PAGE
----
2014 is shaping up to be an exciting year for TPG Capital in Asia. It has nearly finished raising fresh funds for Asian buyouts and is set to seal a multi-billion dollar bank sale in the coming months. In addition, one of its veteran dealmakers is returning full time to the region.
TPG is also homing in on a major transaction in Australia. TPG is in the final round of bidding for Royal Dutch Shell's Australian refining and retail business according to people familiar with the matter, a sale which could fetch $3 billion. TPG has landed some of its biggest deals across the region in Australia, such as the acquisition of up-market department store Myer.
Closing its sixth fund is a priority. TPG is looking to raise about $3 billion and has already secured $2.3 billion, according to data providers and investors. TPG executives and spokespeople declined comment, citing regulatory limits on marketing.
TPG Capital’s Asia co-heads Ben Gray and Tim Dattels talked to FinanceAsia about how they think 2014 will shape up for corporate financiers and their investment plans. Among the destinations that TPG thinks look most attractive for investing some of that money are China and India. The Fort Worth, Texas-headquartered firm is also improving some of the companies it already owns such as Australian poultry producer Inghams Enterprises, which it bought in March last year and is performing ahead of plan.
Ben Gray and Tim Dattels (above) continue to see opportunities helping businesses across the region to expand, particularly in China.
China’s biggest banks have funnelled cheap loans to state-owned enterprises for decades leading to distortions in capital allocation across the country. This has created an opportunity for private equity firms to finance cash-starved companies in the private sector.
“There are a million points of light in China in terms of entrepreneurs building very significant businesses that have limited access to capital,” said Dattels who has a long history of working in China. Alongside Hank Paulson at Goldman Sachs, he advised some of the earliest Chinese privatisations.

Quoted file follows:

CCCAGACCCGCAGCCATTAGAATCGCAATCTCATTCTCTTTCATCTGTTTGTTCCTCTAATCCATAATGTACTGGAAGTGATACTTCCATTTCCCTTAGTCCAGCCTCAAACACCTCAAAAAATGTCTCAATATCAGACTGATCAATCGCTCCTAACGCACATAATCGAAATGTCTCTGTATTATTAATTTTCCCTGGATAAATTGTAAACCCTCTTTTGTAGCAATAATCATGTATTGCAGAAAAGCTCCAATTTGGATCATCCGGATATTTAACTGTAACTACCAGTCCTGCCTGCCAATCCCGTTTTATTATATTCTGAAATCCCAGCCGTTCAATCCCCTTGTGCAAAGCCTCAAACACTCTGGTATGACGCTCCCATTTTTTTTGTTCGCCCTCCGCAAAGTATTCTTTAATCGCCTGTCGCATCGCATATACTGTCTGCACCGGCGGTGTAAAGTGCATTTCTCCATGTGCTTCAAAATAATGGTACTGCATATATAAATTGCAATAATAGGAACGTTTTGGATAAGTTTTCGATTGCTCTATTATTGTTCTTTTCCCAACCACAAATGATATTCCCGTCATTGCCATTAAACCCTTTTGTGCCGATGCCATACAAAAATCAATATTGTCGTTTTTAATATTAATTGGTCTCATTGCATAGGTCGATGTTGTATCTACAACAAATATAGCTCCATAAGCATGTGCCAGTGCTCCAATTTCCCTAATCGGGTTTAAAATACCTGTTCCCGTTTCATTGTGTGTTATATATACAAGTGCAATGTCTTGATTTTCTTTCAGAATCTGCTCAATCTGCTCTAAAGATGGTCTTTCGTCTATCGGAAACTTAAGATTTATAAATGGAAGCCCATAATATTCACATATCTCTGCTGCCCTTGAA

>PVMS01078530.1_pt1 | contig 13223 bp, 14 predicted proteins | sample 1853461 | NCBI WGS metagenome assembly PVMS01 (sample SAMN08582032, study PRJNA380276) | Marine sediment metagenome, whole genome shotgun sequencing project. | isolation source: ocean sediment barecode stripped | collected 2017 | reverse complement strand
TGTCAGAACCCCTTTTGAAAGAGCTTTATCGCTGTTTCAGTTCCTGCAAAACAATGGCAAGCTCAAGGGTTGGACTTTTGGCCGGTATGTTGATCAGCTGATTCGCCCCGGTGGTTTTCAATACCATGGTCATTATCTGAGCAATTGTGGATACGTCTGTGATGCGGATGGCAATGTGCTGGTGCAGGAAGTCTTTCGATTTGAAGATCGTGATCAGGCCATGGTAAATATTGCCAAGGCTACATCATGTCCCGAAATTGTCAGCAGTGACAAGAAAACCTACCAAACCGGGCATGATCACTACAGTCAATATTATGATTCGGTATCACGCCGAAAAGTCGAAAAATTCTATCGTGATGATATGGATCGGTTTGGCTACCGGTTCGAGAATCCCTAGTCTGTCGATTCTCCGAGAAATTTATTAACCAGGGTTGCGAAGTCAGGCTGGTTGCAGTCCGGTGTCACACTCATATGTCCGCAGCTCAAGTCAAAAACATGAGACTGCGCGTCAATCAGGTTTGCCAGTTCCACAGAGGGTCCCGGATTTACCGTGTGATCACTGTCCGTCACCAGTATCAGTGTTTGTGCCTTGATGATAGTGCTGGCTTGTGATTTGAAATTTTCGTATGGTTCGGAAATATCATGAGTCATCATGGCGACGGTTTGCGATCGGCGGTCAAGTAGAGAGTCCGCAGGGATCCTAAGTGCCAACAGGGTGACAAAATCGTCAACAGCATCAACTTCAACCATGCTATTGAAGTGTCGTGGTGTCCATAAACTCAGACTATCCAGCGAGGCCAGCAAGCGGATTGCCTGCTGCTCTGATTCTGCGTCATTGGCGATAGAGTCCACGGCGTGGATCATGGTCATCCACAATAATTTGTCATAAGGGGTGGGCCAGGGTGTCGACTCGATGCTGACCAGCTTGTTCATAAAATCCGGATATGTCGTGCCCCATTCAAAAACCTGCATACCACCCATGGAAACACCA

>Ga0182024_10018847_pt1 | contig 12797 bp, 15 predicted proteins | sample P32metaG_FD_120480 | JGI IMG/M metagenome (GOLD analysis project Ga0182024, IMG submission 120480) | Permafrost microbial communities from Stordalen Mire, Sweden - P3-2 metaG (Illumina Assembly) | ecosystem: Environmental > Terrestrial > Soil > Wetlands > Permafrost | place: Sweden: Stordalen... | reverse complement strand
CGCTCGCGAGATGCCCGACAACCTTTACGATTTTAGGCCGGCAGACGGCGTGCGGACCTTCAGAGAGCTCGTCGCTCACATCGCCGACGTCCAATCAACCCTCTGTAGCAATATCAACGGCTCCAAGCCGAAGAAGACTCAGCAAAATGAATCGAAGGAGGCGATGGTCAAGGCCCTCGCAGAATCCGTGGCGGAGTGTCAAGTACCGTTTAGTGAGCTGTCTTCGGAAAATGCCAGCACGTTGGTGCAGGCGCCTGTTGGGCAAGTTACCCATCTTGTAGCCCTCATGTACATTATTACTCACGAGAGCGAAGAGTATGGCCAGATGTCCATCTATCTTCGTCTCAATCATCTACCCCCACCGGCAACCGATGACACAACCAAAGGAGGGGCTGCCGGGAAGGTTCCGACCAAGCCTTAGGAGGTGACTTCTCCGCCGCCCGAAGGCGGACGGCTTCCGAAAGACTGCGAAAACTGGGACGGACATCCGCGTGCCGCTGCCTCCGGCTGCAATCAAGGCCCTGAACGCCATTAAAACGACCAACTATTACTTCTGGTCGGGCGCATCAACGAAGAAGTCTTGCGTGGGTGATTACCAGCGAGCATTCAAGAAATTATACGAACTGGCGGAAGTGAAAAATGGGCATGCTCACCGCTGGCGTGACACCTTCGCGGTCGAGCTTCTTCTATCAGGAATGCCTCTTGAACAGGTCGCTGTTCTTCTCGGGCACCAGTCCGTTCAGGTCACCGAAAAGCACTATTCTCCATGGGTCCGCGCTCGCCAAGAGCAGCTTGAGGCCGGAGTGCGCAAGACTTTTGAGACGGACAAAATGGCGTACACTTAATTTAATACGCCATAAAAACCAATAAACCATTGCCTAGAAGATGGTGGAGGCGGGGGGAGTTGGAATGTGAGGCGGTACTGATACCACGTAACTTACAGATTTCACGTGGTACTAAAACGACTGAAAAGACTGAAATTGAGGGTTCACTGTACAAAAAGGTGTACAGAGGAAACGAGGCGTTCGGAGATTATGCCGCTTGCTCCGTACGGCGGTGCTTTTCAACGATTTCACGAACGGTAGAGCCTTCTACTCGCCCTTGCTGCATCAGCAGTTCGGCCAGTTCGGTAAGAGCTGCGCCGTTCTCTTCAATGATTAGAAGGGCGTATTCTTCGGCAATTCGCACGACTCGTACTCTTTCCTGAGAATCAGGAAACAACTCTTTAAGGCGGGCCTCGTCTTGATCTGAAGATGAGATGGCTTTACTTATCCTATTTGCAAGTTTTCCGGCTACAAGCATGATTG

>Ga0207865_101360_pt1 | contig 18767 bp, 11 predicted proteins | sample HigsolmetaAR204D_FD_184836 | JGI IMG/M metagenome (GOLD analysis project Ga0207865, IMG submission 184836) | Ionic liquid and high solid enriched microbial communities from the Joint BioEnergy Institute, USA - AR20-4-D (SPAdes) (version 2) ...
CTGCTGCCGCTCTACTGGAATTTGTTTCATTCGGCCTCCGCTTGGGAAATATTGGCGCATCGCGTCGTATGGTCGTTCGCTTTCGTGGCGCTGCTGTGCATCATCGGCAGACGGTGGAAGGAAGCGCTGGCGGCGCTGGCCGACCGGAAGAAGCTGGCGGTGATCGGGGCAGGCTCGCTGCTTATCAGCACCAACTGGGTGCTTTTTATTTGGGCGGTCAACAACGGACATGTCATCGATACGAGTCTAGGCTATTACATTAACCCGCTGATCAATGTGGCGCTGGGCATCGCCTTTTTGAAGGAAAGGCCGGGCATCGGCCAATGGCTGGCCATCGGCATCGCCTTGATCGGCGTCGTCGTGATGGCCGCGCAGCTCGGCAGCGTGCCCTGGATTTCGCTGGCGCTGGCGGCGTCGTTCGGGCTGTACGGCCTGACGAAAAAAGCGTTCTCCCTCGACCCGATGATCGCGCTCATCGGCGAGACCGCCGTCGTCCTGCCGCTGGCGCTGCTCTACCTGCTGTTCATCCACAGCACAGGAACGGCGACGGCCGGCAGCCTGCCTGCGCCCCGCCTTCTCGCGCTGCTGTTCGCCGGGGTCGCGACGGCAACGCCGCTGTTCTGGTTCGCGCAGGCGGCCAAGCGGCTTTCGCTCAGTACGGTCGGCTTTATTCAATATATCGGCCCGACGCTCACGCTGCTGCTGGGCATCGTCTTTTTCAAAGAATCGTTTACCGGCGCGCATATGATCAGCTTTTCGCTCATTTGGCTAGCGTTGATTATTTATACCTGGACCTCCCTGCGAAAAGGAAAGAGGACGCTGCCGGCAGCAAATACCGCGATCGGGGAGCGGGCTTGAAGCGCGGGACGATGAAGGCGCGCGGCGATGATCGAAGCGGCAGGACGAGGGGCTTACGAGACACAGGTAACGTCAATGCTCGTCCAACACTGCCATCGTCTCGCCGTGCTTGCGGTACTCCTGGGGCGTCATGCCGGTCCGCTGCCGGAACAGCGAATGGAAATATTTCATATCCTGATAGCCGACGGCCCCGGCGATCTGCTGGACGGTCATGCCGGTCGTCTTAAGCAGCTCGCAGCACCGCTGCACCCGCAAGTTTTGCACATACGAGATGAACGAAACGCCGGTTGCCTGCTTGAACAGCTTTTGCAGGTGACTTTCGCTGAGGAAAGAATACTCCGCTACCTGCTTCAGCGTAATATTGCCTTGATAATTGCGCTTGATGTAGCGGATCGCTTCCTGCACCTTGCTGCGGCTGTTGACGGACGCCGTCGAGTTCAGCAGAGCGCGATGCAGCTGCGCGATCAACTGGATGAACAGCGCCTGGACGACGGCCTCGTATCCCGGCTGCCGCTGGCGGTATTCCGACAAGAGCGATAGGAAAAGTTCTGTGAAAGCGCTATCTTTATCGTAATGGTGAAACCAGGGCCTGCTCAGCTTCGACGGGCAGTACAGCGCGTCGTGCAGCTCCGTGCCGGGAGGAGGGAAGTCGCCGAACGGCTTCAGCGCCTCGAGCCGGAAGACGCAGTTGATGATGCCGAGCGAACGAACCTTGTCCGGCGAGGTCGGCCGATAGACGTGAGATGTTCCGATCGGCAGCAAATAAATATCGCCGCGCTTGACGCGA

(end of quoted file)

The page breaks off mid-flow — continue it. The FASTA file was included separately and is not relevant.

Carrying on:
Dattels is relocating from San Francisco early this year to run TPG day-to-day in Asia alongside Gray.
Co-managing partners Gray (above) and Dattels both said that the espousal of market principles by China’s new leadership would place the country’s economic growth on a solid footing.
Chinese firms are also looking attractively priced relative to other Asian markets, the TPG executives said. The benchmark Shanghai Composite Index is trading at a ratio of 10.26 times price to earnings versus 17.5 times in the Philippines and 19.1 times in Indonesia.
“On a relative value basis China is really interesting right now – over time we expect multiples will go up,” said Gray during a separate telephone interview.
TPG is not alone in highlighting China’s attractions. In an Ernst and Young survey of private equity professionals known as general partners, institutional investors or limited partners, and private equity-focused investment bankers in the Asia-Pacific region, 56% of respondents named Greater China as the Asian market likely to see the most deal activity in 2014, with respondents citing a relaxing of restrictions for foreign firms. The survey of a 100 people was released on Thursday.
TPG, headed by David Bonderman, has a long history of investing in China. It became the first foreign firm to control a Chinese bank since 1949 when it invested in Shenzhen Development Bank. The firm sold its 18% stake in 2010 to Chinese insurer Ping An for around 11 times its original investment, according to industry sources.
Last year it closed the purchase of a 12.15% stake in cable TV operator Phoenix Satellite Television for $213.7 million from Rupert Murdoch’s 21st Century Fox – what some have dubbed ‘Murdoch’s Divorce Deal’.